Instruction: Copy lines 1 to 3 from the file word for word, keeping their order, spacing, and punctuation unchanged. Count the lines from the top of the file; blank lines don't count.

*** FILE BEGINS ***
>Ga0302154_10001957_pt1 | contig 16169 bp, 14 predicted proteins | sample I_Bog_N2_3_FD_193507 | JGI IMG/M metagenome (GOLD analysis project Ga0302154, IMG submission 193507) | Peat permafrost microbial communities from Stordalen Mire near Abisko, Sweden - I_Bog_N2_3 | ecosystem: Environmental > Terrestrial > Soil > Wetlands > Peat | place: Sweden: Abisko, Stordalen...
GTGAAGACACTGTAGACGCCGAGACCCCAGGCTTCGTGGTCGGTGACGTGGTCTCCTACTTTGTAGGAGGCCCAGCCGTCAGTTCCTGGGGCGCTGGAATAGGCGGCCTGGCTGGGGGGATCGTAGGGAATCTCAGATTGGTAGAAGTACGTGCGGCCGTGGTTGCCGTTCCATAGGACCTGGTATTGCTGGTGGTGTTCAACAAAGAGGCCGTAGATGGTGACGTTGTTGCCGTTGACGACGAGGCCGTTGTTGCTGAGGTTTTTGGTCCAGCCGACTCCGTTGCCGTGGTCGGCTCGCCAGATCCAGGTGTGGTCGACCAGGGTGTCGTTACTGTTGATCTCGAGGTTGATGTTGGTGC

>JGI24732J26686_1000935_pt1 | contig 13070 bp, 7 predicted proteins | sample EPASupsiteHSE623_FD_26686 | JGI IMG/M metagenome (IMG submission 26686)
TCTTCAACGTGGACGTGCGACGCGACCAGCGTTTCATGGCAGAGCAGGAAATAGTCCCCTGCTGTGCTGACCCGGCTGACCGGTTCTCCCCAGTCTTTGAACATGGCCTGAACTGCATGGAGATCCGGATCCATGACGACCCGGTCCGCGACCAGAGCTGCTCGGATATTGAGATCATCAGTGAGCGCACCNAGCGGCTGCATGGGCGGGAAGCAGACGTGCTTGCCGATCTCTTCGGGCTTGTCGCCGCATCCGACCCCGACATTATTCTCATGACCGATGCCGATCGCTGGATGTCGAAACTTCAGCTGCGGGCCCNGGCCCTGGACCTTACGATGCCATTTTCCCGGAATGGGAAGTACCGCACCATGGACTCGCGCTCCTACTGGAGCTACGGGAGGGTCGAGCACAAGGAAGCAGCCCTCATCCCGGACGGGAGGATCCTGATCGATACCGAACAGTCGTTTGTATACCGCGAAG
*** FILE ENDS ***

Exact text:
>Ga0302154_10001957_pt1 | contig 16169 bp, 14 predicted proteins | sample I_Bog_N2_3_FD_193507 | JGI IMG/M metagenome (GOLD analysis project Ga0302154, IMG submission 193507) | Peat permafrost microbial communities from Stordalen Mire near Abisko, Sweden - I_Bog_N2_3 | ecosystem: Environmental > Terrestrial > Soil > Wetlands > Peat | place: Sweden: Abisko, Stordalen...
GTGAAGACACTGTAGACGCCGAGACCCCAGGCTTCGTGGTCGGTGACGTGGTCTCCTACTTTGTAGGAGGCCCAGCCGTCAGTTCCTGGGGCGCTGGAATAGGCGGCCTGGCTGGGGGGATCGTAGGGAATCTCAGATTGGTAGAAGTACGTGCGGCCGTGGTTGCCGTTCCATAGGACCTGGTATTGCTGGTGGTGTTCAACAAAGAGGCCGTAGATGGTGACGTTGTTGCCGTTGACGACGAGGCCGTTGTTGCTGAGGTTTTTGGTCCAGCCGACTCCGTTGCCGTGGTCGGCTCGCCAGATCCAGGTGTGGTCGACCAGGGTGTCGTTACTGTTGATCTCGAGGTTGATGTTGGTGC

>JGI24732J26686_1000935_pt1 | contig 13070 bp, 7 predicted proteins | sample EPASupsiteHSE623_FD_26686 | JGI IMG/M metagenome (IMG submission 26686)